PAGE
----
Why is smoking an issue for non-smokers?

30 May 2012 | Q&A

There are some 4000 known chemicals in tobacco smoke; at least 250 of them are known to be harmful and more than 50 are known to cause cancer in humans. Tobacco smoke in enclosed spaces is breathed in by everyone, exposing smokers and nonsmokers alike to its harmful effects.

Around 700 million children, or almost half of the world's total, breathe air polluted by tobacco smoke. Over 40% of children have at least one smoking parent. In 2004, children accounted for 31% of the 600 000 premature deaths attributable to second-hand smoke.

In adults, second-hand smoke causes serious cardiovascular and respiratory diseases, including coronary heart disease and lung cancer. In infants, it causes sudden death syndrome. In pregnant women, it causes low birth weight.

Neither ventilation nor filtration, even in combination, can reduce tobacco smoke exposure indoors to levels that are considered acceptable. Only 100% smoke-free environments provide effective protection. Contrary to common belief, smoke-free environments are widely supported by both smokers and nonsmokers.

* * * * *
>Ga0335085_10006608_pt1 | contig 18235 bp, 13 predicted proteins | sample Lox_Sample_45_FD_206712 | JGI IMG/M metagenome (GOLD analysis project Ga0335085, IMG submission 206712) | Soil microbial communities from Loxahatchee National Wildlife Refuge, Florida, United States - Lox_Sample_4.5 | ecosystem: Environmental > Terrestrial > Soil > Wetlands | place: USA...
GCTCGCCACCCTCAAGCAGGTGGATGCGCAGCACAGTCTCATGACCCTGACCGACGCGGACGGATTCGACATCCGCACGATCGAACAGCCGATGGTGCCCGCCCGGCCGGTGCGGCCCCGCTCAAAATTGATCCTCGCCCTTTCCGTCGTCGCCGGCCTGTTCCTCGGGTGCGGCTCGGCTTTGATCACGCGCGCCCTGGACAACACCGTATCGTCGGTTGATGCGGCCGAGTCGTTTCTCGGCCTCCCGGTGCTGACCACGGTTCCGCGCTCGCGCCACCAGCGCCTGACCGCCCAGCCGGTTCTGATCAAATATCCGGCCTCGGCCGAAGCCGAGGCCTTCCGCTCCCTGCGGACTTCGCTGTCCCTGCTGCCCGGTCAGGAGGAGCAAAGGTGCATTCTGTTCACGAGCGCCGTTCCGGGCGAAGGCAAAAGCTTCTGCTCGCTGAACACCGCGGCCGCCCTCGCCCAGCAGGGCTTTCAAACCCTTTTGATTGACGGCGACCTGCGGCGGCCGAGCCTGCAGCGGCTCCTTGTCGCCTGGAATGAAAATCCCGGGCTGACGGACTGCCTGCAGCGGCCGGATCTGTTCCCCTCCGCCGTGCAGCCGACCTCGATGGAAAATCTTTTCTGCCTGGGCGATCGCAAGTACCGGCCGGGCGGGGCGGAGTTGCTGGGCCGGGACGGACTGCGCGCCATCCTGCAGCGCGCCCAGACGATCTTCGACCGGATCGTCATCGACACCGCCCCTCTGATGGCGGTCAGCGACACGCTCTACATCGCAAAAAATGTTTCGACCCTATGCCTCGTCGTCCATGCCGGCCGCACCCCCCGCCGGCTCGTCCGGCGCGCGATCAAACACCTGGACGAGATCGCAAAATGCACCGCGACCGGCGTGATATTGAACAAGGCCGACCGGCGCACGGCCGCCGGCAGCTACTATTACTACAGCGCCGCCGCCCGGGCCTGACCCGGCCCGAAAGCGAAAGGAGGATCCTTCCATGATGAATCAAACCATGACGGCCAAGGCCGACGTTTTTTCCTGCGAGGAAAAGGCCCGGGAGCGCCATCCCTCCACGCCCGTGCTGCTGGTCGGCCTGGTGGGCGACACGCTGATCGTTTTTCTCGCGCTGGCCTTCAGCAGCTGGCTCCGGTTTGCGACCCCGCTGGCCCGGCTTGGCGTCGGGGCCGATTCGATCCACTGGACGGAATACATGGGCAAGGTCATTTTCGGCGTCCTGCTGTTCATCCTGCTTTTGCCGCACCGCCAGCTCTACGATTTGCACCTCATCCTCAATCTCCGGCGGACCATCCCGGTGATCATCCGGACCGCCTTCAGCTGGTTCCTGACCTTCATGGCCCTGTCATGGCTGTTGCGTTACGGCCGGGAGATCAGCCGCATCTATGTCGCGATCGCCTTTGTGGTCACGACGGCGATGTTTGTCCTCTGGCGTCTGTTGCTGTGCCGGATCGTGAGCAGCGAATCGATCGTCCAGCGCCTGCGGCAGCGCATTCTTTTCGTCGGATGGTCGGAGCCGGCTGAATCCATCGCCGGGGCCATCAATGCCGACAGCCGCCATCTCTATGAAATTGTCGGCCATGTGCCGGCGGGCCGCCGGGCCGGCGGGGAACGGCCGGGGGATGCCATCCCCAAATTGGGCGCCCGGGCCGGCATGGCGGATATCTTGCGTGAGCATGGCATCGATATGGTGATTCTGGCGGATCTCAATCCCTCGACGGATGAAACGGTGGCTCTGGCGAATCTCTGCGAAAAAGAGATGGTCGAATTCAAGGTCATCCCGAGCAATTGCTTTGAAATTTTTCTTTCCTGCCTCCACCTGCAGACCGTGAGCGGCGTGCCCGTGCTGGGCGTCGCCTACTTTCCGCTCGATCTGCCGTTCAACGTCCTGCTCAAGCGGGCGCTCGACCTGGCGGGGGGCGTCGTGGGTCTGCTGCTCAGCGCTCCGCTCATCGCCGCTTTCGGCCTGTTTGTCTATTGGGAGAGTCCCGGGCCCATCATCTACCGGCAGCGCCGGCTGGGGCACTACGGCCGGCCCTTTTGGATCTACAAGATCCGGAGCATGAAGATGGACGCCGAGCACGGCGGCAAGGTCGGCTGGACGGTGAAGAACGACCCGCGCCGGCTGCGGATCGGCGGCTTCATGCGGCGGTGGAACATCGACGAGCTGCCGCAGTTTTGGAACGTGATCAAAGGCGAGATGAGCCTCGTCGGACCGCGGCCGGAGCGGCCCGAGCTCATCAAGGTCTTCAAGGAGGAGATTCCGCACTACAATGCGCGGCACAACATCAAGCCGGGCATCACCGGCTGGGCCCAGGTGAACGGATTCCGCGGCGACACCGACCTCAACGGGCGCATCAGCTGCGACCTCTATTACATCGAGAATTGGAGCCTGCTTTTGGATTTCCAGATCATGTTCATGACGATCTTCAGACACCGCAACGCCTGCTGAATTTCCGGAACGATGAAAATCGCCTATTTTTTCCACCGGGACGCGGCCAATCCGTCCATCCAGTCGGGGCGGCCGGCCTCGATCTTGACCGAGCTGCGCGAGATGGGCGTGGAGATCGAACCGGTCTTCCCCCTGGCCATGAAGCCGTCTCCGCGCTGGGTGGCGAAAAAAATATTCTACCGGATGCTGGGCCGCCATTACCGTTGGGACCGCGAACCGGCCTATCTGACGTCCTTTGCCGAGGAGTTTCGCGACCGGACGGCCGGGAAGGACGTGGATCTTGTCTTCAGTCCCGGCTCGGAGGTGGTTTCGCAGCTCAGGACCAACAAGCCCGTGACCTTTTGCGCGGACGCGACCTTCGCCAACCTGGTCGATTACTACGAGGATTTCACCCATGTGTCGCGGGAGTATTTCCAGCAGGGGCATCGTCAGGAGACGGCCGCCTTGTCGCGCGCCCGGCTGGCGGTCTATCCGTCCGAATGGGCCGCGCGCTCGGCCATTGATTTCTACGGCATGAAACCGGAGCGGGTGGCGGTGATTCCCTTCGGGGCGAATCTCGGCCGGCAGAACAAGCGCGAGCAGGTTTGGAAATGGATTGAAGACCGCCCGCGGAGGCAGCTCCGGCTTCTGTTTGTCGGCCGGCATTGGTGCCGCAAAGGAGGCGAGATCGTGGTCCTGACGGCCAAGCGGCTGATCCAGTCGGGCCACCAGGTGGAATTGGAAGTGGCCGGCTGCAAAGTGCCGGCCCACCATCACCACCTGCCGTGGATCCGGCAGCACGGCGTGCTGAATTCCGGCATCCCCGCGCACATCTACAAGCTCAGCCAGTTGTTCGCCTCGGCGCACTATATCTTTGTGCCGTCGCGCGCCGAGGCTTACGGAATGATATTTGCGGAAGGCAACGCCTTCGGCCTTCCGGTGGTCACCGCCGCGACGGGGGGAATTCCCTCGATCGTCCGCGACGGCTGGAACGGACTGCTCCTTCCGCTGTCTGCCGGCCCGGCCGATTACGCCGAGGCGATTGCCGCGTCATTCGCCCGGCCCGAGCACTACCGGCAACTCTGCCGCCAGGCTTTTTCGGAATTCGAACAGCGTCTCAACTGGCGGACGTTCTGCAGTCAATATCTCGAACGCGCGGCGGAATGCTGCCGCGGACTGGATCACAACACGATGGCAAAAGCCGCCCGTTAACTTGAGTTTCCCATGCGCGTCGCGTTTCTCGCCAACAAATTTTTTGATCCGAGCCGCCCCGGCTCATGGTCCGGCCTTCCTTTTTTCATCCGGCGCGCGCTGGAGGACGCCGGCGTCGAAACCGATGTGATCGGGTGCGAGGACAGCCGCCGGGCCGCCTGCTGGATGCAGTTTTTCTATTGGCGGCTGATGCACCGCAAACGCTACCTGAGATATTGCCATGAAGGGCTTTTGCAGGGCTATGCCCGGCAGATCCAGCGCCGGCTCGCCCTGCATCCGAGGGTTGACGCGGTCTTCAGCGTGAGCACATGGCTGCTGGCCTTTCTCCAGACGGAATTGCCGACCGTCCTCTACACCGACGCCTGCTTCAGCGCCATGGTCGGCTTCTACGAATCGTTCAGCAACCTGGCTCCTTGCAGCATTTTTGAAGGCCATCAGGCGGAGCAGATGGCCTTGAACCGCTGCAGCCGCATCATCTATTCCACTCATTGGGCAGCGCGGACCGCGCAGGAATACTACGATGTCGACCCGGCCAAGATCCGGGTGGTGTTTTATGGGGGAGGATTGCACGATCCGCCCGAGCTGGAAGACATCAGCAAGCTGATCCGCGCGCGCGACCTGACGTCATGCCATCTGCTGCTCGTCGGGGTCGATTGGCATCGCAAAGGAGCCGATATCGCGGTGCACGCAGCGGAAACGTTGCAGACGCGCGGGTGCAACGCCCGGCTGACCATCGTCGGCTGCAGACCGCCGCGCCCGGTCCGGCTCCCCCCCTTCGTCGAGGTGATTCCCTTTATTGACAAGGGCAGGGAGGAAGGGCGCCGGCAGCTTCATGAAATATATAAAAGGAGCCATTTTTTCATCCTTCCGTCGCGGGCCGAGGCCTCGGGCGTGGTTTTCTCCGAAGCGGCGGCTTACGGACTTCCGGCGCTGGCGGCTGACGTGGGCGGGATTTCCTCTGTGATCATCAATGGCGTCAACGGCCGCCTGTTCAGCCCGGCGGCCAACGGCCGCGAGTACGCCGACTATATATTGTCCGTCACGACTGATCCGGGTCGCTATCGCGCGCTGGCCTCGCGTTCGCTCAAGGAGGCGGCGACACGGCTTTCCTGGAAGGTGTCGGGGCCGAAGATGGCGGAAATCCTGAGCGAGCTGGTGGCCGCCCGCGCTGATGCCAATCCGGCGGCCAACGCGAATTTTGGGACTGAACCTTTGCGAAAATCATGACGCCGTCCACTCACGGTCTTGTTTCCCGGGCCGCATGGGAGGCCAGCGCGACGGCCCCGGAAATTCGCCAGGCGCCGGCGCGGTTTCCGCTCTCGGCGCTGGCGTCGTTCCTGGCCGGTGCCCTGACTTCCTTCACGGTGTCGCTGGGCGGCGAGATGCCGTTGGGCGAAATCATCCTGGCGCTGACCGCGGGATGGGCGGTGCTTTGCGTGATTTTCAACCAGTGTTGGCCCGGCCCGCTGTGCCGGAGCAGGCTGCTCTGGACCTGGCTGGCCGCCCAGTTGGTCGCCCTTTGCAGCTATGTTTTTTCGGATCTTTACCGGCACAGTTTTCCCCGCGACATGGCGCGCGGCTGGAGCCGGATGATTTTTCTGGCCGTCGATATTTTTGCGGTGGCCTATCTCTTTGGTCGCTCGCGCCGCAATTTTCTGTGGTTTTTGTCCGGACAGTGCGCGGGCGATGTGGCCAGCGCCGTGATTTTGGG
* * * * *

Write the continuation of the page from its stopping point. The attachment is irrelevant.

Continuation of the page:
Having a smoke-free environment often saves money for bars and restaurant owners, reducing their risks of fire and consequently their insurance costs. It often results in lower renovation, cleaning and maintenance costs, too.

Article 8 of the WHO Framework Convention on Tobacco Control, recognizes that exposure to tobacco smoke causes death, disease and disability, and asks countries to adopt and implement legislation that provides protection from second-hand smoke.

Many countries around the world have already introduced laws to protect people from exposure to tobacco smoke in public places. Celebrations around the globe on World No Tobacco Day (31 May) encourage more people and more countries to go smoke-free.

Join the trend by claiming your right to public places that are 100% smoke-free inside.

Related links

Tobacco Free Initiative (TFI)